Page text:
Reminder: Resurrection’s goal is to read all of Luke during Lent. So a few of the remaining daily reading portions are somewhat longer than usual.
33 They got up right then and returned to Jerusalem. They found the eleven and their companions gathered together. 34 They were saying to each other, “The Lord really has risen! He appeared to Simon!” 35 Then the two disciples described what had happened along the road and how Jesus was made known to them as he broke the bread.
36 While they were saying these things, Jesus himself stood among them and said, “Peace be with you!” 37 They were terrified and afraid. They thought they were seeing a ghost.
38 He said to them, “Why are you startled? Why are doubts arising in your hearts? 39 Look at my hands and my feet. It’s really me! Touch me and see, for a ghost doesn’t have flesh and bones like you see I have.” 40 As he said this, he showed them his hands and feet. 41 Because they were wondering and questioning in the midst of their happiness, he said to them, “Do you have anything to eat?” 42 They gave him a piece of baked fish. 43 Taking it, he ate it in front of them.
After meeting the risen Christ at Emmaus, the two disciples rushed to share the news with the others. As they were speaking, Jesus himself appeared. Luke, a first-century physician (cf. Colossians 4:14) reported the details that showed Jesus was no ghost, but fully physically alive. “24:39 Touch me. Many ancients believed in a shadowy afterlife; such shadows could not be grasped with the hands. 24:43 he took it and ate it. Many Jewish sources doubted that angels ate human food.”*
King Jesus, I am so grateful that you conquered death and offer me the hope of resurrection! Help me rejoice in that hope and count on it, even now as an alarming virus sweeps across the world. Amen.
* Zondervan, NIV, Cultural Backgrounds Study Bible, eBook (Kindle Locations 234651-234653).
** Ibid., (Kindle Locations 234643-234644).
*** Bruce Larson, The Preacher’s Commentary Series, Volume 26: Luke. Nashville: Thomas Nelson Publishers, 1993, p. 355.
As a Christian who is United Methodist, sometimes I joke that potluck dinners are one of our sacraments. In fact, sometimes I think Methodists may not be sure God will show up anywhere unless there is food!
Jesus’ behavior in this story may back me up. Of all the things Jesus could have done to demonstrate his real presence with his followers, he asks what’s for dinner. You think he might choose some awesome display of divine power, but as his disciples were “wondering and questioning” (v. 41), his response is to show he’s a regular person with a human body that needs to eat. He’s not some disembodied divinity on a cloud somewhere. He’s right there with them, ready to eat.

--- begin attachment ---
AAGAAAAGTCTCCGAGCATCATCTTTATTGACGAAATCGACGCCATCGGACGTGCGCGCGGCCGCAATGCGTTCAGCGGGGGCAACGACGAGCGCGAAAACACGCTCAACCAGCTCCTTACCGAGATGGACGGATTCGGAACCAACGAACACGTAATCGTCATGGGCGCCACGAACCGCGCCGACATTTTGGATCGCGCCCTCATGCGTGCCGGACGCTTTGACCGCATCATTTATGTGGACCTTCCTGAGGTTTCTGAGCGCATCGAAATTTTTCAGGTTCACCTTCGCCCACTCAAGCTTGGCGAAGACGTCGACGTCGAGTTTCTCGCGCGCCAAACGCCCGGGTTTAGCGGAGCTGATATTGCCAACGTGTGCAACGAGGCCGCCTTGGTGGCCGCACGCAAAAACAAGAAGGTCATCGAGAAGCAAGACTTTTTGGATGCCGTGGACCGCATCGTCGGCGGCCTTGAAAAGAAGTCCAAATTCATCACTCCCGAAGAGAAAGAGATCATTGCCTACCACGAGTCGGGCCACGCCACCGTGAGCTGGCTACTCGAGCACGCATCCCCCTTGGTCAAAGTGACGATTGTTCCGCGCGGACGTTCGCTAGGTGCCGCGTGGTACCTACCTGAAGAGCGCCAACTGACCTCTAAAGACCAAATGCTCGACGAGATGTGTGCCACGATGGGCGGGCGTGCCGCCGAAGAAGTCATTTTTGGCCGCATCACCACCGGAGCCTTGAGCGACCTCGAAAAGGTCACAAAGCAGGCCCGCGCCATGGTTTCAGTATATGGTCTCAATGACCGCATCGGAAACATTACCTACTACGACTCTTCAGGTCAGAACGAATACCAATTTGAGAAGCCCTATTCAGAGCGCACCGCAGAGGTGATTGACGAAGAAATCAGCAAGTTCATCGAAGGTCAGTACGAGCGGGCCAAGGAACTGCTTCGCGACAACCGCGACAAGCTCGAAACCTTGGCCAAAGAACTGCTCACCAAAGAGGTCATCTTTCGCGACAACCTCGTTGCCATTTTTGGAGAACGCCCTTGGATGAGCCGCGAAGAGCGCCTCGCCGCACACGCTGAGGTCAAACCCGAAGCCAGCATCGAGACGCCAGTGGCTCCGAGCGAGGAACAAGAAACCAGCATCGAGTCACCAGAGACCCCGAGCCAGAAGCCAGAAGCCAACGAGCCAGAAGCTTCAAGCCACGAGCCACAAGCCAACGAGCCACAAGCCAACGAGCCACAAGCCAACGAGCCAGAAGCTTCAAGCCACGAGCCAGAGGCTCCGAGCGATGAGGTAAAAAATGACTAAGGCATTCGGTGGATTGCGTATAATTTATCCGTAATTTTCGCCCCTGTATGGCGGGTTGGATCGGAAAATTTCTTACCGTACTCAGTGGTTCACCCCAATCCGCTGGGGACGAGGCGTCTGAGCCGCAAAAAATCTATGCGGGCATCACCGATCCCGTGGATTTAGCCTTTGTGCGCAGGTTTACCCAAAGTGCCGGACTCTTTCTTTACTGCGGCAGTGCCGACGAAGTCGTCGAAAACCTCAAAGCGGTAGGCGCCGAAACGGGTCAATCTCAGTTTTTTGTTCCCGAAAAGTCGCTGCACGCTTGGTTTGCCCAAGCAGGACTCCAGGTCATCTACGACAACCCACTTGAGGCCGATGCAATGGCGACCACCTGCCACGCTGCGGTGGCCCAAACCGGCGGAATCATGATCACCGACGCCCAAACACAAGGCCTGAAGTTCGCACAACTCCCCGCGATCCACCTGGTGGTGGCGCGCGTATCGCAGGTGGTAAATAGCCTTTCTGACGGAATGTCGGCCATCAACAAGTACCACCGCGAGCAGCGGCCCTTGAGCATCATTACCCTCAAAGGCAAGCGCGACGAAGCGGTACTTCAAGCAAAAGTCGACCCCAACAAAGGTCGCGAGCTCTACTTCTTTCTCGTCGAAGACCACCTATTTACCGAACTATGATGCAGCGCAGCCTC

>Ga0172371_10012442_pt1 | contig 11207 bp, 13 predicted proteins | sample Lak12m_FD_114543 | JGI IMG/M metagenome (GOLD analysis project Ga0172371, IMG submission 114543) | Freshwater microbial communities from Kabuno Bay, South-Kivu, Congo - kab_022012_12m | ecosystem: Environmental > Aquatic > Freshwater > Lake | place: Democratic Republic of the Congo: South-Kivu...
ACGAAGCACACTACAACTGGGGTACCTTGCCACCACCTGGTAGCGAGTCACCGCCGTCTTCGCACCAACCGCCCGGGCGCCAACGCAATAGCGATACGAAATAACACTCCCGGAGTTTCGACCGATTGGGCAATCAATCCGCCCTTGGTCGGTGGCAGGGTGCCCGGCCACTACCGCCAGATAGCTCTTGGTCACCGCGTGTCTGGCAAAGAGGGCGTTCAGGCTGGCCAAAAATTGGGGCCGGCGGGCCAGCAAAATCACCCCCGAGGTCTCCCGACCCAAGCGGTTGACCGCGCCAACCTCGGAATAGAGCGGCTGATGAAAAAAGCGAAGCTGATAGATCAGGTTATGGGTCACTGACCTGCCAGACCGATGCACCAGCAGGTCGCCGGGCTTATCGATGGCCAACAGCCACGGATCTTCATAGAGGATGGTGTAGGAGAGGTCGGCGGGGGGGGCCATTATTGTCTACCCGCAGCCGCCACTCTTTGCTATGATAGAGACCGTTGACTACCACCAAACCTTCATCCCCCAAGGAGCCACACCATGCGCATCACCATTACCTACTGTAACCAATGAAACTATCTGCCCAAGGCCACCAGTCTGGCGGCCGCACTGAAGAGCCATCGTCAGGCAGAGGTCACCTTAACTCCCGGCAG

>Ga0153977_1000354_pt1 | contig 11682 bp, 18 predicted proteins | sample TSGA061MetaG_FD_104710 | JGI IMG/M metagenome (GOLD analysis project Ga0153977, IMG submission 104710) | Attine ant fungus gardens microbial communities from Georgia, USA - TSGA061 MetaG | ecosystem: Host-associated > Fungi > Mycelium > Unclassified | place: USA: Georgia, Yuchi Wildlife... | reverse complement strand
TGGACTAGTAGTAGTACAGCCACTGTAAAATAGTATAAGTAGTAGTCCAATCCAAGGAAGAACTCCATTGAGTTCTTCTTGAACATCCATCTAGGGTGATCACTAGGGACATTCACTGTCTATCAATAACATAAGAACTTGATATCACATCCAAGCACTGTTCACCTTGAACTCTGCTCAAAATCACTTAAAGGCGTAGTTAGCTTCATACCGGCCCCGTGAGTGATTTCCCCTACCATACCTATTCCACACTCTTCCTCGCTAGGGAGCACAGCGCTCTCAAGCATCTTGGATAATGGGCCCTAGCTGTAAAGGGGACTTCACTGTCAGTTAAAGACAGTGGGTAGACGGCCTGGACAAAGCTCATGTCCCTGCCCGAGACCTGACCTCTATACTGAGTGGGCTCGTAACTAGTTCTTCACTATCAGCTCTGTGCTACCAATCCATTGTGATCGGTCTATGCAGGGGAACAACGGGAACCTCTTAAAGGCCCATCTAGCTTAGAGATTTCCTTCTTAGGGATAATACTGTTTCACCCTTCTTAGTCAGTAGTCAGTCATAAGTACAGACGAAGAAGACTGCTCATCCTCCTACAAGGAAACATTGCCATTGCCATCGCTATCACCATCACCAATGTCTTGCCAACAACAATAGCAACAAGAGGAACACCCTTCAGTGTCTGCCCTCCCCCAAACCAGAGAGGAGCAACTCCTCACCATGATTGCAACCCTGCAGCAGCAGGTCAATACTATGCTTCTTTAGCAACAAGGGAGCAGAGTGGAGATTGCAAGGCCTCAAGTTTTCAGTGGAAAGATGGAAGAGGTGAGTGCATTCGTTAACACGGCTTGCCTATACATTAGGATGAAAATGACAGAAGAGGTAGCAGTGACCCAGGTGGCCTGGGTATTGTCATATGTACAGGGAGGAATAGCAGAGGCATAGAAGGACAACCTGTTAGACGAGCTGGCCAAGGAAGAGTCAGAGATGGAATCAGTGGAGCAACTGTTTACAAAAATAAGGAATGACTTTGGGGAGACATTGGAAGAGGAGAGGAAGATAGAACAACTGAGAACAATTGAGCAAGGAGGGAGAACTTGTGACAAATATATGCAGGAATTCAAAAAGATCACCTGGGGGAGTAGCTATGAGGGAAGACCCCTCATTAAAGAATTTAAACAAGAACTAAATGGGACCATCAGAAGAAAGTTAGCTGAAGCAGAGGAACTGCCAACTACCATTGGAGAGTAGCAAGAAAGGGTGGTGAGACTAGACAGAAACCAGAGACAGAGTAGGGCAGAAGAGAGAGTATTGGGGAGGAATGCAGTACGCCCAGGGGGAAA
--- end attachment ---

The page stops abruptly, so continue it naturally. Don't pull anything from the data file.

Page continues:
I love how simple and earthy Jesus is in this story. He asks to eat, living in his own creatureliness with ease, not embarrassment. He doesn’t downplay his humanity or hide his body. All creatures need to eat, and perhaps that is why eating is so central to Jesus’ ministry and to our life of Christian practice. Eating reminds us that we are creatures, needful of sustenance. Jesus does not hesitate to show this need. In fact, we find him eating with folks a lot in the gospels.
In eating, Jesus invites me to live more honestly in my own creatureliness, not as a liability but as a gift. What if I saw my creaturely needs for food, for rest, for balance, as one way of sharing in human, creaturely life as Jesus did? The need to pause in our busy-ness and eat a solid meal or the need to stop and rest are not personal failures. They are invitations to embrace this bodily life as Jesus did.
During this COVID-19 pandemic we are more aware than ever of our status as creatures. And I’m grateful for the ways we are all embracing this bodily life through washing our hands, covering our mouths and caring for each other’s bodies with social distance. We recognize both the fragility and strength of our bodies, as we embrace this creaturely life together.
So now, we might ask with Jesus, what’s for dinner?
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